3D printing technology can help build custom-made prosthetics for amputees
In 2018, almost 4,000 people in Saudi Arabia had a lower limb amputated, and more than half of these cases were due to diabetes, according to an article in Eastern Mediterranean Health Journal. However, many amputees do not receive rehabilitation services, and amputation often carries a high economic and emotional impact.
An offshoot of Prince Sultan University’s Industry 4.0 Center, the Prosthetics and Orthotics Center, run in collaboration with Nia Technologies, aims to use the latest technology to serve people with disabilities, says Abdulhakim Almajid, dean of the College of Engineering at PSU.
Making traditional prostheses through plaster casting is labour-intensive and time-consuming, taking up to three weeks to manufacture. “The idea [at the centre] is to use additive manufacturing technology to 3D-print prosthetics,” Almajid says.
3D printing technology is based on the additive manufacturing process. It is one of the emerging technologies driving the fourth industrial revolution and overhauling manufacturing processes around the world. 3D printing involves melting a single layer of metal or plastic and fusing it to a layer below, bringing an object to life layer by layer. By using a digital model of an object as a blueprint, it is possible to make highly complex, one-off objects.
PSU’s Prosthetics and Orthotics Center offers a technology that is fast and easy to adopt. Using mobile scanning devices, it is possible to scan the residual part of the leg then design and 3D-print a bespoke socket to fit the prosthetic to a person’s leg. “Sockets are custom-made,” Almajid says. “These sockets are unique to a patient and differ from patient to patient, as sometimes the amputation is at different parts of the leg, and the sizes of the patients [differ]”.
The sockets are assembled with foot and leg parts so the patient can walk comfortably. The centre has signed memoranda of understanding with two medical centres to implement this technology. The technology is currently being trialled on 10 patients.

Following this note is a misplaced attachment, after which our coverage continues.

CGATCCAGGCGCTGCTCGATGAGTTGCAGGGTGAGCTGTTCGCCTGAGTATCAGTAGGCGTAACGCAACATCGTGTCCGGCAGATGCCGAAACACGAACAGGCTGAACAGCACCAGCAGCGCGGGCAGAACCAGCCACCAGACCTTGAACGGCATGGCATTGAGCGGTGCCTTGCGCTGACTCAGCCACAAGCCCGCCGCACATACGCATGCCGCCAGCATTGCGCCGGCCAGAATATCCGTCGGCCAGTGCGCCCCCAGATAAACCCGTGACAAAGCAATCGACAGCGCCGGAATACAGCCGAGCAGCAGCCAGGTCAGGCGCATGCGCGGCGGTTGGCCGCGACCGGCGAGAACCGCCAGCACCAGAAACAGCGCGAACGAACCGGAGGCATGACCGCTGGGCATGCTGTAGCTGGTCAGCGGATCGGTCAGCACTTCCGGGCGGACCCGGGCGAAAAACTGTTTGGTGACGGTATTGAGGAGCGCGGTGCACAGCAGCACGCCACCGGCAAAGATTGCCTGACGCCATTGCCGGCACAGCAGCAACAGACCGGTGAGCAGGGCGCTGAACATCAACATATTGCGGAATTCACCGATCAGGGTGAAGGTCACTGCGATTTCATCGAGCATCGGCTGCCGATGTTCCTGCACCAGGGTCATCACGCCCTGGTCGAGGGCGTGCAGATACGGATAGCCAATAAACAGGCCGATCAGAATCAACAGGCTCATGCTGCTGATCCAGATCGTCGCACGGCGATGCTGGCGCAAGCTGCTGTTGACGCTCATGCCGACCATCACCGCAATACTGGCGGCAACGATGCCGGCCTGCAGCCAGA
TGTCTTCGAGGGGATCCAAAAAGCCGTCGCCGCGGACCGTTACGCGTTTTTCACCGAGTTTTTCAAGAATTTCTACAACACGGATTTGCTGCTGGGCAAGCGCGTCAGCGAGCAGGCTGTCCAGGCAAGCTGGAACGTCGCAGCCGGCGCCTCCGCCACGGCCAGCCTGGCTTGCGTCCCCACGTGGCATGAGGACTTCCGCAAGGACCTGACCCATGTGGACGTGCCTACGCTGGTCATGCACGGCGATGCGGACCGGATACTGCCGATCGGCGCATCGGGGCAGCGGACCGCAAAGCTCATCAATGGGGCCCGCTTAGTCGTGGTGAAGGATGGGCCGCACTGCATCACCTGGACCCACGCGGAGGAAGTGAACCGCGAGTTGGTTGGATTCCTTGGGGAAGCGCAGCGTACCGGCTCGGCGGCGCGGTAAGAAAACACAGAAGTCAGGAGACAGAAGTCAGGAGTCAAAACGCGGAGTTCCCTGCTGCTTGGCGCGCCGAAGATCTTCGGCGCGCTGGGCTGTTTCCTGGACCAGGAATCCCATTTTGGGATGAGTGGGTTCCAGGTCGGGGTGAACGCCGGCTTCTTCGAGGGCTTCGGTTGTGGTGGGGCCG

This method of scanning people’s limbs has great advantages because “all you need is a scanner, and you can travel around the country” with the device, Almajid says. Additionally, instead of large facilities needed to cast prostheses, hospitals or clinics can have a room dedicated to 3D printing.
This is not the only research being conducted at the Prosthetics and Orthotics Center. For example, Muneer Baig, an associate professor in the College of Engineering, is investigating the development of a 3D printing filament that can be used to 3D-print prostheses. “The 3D printing itself has so many parameters,” he explains. “We’re trying to develop polymer [plastic] composites with carbon fibres to enhance the strength of the material, and that could be useful in supporting the weight of amputees.”
PSU plans to promote the technology and support other facilities to adopt it because the Prosthetics and Orthotics Center is ultimately a research centre, says Almajid. “The plan is to help as much as we can. But our main objective is not to serve but to transfer the technology to make those hospitals independent and to train them how to use this technology,” he explains.
“Hopefully, we can have [units] in clinics and every hospital dedicated to 3D printing.”
See original post at Times Higher Education Website